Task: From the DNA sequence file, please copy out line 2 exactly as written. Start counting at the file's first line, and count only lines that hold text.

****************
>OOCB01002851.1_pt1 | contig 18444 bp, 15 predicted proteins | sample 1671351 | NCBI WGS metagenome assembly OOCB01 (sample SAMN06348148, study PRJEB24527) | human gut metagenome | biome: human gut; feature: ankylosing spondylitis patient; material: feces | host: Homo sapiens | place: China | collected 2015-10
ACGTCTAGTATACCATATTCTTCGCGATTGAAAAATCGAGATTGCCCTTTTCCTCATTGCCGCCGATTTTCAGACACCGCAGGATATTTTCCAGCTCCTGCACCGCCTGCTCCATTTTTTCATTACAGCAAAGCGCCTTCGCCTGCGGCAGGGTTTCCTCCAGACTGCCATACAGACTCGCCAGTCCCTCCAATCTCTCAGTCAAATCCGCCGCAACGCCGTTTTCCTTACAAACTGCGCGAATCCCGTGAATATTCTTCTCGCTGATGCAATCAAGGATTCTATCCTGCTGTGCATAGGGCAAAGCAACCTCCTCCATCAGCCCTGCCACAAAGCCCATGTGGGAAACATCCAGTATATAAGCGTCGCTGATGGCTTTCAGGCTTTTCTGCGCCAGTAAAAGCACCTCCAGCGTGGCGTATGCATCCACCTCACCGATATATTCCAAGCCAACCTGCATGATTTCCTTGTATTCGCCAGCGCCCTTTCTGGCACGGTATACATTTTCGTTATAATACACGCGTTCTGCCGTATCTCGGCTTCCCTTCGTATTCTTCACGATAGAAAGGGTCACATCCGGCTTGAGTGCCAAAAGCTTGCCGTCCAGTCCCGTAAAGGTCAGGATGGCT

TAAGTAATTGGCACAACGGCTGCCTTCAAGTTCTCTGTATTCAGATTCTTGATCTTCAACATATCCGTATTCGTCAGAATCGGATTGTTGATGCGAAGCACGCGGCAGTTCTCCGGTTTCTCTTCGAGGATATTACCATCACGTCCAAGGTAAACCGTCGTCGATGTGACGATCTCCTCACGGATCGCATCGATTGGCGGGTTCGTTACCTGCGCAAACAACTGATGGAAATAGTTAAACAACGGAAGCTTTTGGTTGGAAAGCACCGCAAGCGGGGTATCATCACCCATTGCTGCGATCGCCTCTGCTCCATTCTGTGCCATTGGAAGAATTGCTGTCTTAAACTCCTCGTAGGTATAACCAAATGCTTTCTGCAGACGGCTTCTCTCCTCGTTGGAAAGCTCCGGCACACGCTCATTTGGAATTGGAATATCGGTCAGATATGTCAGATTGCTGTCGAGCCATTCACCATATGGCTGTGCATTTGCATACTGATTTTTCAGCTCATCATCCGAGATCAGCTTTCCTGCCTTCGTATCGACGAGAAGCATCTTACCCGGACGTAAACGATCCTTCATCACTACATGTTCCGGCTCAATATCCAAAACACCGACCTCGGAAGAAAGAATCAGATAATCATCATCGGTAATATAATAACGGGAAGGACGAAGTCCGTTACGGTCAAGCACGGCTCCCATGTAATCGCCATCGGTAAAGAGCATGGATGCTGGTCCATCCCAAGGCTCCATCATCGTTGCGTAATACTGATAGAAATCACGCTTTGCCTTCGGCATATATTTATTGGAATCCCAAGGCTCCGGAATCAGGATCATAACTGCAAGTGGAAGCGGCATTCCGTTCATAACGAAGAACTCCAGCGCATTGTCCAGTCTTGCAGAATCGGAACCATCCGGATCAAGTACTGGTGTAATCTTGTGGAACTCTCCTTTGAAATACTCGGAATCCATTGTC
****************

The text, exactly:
ACGTCTAGTATACCATATTCTTCGCGATTGAAAAATCGAGATTGCCCTTTTCCTCATTGCCGCCGATTTTCAGACACCGCAGGATATTTTCCAGCTCCTGCACCGCCTGCTCCATTTTTTCATTACAGCAAAGCGCCTTCGCCTGCGGCAGGGTTTCCTCCAGACTGCCATACAGACTCGCCAGTCCCTCCAATCTCTCAGTCAAATCCGCCGCAACGCCGTTTTCCTTACAAACTGCGCGAATCCCGTGAATATTCTTCTCGCTGATGCAATCAAGGATTCTATCCTGCTGTGCATAGGGCAAAGCAACCTCCTCCATCAGCCCTGCCACAAAGCCCATGTGGGAAACATCCAGTATATAAGCGTCGCTGATGGCTTTCAGGCTTTTCTGCGCCAGTAAAAGCACCTCCAGCGTGGCGTATGCATCCACCTCACCGATATATTCCAAGCCAACCTGCATGATTTCCTTGTATTCGCCAGCGCCCTTTCTGGCACGGTATACATTTTCGTTATAATACACGCGTTCTGCCGTATCTCGGCTTCCCTTCGTATTCTTCACGATAGAAAGGGTCACATCCGGCTTGAGTGCCAAAAGCTTGCCGTCCAGTCCCGTAAAGGTCAGGATGGCT